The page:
Megan Parsons had a squint that switched from eye to eye and a ‘lazy’ left eye. Her vision was corrected with glasses and patching therapy, the squint was then corrected with an operation at Barts and The London’s Children’s Hospital, performed by Mr M. Ashwin Reddy, Consultant Paediatric Ophthalmologist. Now her parents are delighted their little girl can see better and her eyes are prettier than ever.
From the age of 18 months, Megan, now four, had a bad squint in her left eye which eventually alternated between both eyes. Squints – when one eye appears straight and the other turns in, out, up or down – most commonly appear in children up to the age of three.
Two years ago, Megan was referred to Barts and The London Children’s Eye Service where she was assessed and prescribed glasses to improve her vision. The glasses also decreased the squint’s angle. She also had occlusion therapy (patching) - where one eye is covered with a patch to improve the poor vision in the other, ‘lazy’ eye.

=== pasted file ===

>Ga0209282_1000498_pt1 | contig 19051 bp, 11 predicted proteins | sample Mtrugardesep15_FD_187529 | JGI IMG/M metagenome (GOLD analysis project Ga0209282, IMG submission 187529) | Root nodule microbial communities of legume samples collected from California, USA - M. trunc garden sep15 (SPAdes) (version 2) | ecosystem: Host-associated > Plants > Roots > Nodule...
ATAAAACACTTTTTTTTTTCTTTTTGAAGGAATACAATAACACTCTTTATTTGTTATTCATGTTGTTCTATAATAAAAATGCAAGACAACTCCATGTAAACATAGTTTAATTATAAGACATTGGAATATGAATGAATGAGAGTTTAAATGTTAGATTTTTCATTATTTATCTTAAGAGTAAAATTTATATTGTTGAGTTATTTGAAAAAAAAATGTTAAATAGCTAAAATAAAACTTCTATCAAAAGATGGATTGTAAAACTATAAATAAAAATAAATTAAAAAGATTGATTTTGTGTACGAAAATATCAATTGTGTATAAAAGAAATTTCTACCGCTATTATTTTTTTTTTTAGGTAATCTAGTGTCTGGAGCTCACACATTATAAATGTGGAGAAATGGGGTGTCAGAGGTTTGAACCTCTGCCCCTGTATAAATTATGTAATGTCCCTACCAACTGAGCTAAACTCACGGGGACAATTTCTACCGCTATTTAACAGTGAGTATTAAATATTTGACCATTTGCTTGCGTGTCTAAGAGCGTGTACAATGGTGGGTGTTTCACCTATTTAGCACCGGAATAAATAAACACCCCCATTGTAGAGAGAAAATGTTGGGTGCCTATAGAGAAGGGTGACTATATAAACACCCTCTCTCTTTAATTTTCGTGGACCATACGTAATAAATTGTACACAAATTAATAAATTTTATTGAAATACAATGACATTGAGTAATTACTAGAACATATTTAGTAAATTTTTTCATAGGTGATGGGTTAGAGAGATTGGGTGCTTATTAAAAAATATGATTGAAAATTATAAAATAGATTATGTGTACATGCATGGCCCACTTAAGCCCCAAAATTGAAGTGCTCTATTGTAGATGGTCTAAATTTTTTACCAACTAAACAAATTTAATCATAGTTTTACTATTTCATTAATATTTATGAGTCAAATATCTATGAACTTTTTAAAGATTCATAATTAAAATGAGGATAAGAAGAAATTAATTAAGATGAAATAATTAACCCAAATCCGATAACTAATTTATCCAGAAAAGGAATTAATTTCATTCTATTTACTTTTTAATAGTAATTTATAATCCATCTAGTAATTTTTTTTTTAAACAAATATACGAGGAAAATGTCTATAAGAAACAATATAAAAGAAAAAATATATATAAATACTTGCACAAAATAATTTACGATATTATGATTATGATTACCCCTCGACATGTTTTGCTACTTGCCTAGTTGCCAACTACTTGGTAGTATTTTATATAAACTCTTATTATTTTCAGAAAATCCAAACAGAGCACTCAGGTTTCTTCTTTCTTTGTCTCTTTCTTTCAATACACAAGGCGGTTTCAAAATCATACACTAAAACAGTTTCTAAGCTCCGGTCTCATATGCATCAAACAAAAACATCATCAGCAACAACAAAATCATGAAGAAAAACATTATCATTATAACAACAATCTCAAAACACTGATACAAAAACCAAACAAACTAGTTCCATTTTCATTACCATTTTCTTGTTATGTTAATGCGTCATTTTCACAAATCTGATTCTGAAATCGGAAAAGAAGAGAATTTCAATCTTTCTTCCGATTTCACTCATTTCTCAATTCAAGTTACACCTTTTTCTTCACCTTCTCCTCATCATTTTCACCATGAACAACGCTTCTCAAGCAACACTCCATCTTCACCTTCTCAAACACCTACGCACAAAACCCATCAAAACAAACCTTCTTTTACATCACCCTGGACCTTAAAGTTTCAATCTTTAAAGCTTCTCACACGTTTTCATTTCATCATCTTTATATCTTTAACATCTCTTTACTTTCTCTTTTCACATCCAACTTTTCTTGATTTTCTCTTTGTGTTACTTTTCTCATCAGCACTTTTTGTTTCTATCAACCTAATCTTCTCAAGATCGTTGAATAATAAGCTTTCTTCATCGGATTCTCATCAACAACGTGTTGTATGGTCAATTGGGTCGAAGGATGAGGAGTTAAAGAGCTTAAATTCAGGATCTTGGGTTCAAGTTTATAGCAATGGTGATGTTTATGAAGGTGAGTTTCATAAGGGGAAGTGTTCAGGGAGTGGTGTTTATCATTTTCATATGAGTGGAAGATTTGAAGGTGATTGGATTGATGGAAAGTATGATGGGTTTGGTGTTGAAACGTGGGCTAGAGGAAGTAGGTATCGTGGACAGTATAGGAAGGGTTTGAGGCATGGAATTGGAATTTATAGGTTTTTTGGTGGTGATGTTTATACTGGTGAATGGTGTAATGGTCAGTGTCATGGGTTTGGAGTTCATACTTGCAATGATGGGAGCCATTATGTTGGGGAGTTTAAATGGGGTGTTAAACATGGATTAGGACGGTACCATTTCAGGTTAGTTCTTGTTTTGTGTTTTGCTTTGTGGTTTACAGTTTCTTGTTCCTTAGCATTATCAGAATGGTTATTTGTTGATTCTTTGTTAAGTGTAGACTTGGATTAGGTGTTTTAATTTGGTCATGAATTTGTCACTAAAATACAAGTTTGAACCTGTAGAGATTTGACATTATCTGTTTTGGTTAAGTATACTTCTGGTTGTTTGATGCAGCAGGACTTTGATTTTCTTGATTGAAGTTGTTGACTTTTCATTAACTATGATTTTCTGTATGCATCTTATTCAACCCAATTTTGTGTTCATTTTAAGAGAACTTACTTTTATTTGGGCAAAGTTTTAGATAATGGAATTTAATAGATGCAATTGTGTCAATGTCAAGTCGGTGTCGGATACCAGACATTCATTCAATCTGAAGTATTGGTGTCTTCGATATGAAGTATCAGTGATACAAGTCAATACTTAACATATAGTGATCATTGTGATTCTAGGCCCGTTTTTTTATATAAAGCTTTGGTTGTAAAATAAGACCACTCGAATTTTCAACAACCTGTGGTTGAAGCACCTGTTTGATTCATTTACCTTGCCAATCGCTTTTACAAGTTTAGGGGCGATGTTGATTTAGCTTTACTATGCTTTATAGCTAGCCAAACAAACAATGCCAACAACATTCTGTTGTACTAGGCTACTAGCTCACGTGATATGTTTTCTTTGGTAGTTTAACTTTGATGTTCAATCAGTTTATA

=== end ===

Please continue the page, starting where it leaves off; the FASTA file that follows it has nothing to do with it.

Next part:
Anthony Sullivan, Head Orthoptist at the children’s eye service, says: ‘Megan’s vision became the same in both eyes within approximately six weeks. We gradually reduced the patching and stopped it altogether before she had surgery in June 2006.’
‘The operation Megan had readjusts a muscle in both eyes to correct the squint. It has better results if there’s good vision pre-operatively, which is why Megan had patching therapy first.’
Megan continues to wear glasses and has regular check-ups at the children’s eye service.
Her mum Lynne says: ‘We’re really pleased with how the operation went – the surgeon was brilliant. Megan’s eyesight is better and cosmetically we’re very happy with how her eyes look.’
‘She didn’t mind wearing patches and she’s been good as gold throughout her treatment.’